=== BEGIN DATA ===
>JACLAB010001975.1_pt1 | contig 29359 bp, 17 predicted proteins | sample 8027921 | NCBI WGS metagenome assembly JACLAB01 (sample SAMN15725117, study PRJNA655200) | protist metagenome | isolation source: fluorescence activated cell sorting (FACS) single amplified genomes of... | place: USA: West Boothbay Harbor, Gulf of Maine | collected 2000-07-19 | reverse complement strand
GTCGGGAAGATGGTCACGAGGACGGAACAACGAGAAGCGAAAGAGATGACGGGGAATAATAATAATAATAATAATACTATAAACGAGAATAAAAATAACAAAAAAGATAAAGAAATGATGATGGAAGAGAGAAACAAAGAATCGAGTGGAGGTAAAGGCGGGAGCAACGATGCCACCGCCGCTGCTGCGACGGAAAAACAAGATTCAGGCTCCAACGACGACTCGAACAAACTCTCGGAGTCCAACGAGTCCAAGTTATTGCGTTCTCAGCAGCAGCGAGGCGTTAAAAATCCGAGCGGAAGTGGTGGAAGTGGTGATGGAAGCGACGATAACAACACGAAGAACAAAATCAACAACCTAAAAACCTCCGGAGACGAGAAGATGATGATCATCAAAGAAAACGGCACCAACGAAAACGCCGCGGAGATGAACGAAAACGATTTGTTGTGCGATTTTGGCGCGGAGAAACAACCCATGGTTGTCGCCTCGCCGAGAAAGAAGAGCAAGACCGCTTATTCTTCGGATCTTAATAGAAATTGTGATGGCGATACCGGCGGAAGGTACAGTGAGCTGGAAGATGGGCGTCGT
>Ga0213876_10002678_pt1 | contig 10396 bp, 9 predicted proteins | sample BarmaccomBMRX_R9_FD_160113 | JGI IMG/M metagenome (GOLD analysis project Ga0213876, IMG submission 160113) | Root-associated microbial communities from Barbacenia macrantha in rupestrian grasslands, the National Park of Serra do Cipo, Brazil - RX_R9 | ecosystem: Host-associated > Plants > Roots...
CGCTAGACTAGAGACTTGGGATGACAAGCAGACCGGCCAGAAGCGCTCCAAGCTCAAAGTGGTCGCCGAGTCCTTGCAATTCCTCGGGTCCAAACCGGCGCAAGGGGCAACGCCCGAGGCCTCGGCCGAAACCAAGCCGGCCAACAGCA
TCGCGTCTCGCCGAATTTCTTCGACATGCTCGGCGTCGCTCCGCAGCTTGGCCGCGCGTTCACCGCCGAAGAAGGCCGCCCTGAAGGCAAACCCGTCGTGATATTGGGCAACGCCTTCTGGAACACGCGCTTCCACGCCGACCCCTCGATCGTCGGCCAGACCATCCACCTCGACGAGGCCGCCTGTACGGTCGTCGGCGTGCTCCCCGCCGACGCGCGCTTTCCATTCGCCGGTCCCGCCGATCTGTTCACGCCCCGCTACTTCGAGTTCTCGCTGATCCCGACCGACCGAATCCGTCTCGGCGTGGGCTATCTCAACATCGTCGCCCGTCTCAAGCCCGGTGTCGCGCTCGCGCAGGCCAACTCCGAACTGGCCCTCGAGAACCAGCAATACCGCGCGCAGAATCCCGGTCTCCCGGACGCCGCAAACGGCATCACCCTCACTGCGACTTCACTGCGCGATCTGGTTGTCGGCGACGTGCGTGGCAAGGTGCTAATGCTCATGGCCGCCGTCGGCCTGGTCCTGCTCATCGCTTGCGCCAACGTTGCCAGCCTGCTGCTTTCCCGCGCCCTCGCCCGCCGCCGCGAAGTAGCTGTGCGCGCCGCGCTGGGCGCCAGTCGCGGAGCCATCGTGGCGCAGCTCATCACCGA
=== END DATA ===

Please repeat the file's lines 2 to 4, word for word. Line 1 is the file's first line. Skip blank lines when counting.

GTCGGGAAGATGGTCACGAGGACGGAACAACGAGAAGCGAAAGAGATGACGGGGAATAATAATAATAATAATAATACTATAAACGAGAATAAAAATAACAAAAAAGATAAAGAAATGATGATGGAAGAGAGAAACAAAGAATCGAGTGGAGGTAAAGGCGGGAGCAACGATGCCACCGCCGCTGCTGCGACGGAAAAACAAGATTCAGGCTCCAACGACGACTCGAACAAACTCTCGGAGTCCAACGAGTCCAAGTTATTGCGTTCTCAGCAGCAGCGAGGCGTTAAAAATCCGAGCGGAAGTGGTGGAAGTGGTGATGGAAGCGACGATAACAACACGAAGAACAAAATCAACAACCTAAAAACCTCCGGAGACGAGAAGATGATGATCATCAAAGAAAACGGCACCAACGAAAACGCCGCGGAGATGAACGAAAACGATTTGTTGTGCGATTTTGGCGCGGAGAAACAACCCATGGTTGTCGCCTCGCCGAGAAAGAAGAGCAAGACCGCTTATTCTTCGGATCTTAATAGAAATTGTGATGGCGATACCGGCGGAAGGTACAGTGAGCTGGAAGATGGGCGTCGT
>Ga0213876_10002678_pt1 | contig 10396 bp, 9 predicted proteins | sample BarmaccomBMRX_R9_FD_160113 | JGI IMG/M metagenome (GOLD analysis project Ga0213876, IMG submission 160113) | Root-associated microbial communities from Barbacenia macrantha in rupestrian grasslands, the National Park of Serra do Cipo, Brazil - RX_R9 | ecosystem: Host-associated > Plants > Roots...
CGCTAGACTAGAGACTTGGGATGACAAGCAGACCGGCCAGAAGCGCTCCAAGCTCAAAGTGGTCGCCGAGTCCTTGCAATTCCTCGGGTCCAAACCGGCGCAAGGGGCAACGCCCGAGGCCTCGGCCGAAACCAAGCCGGCCAACAGCA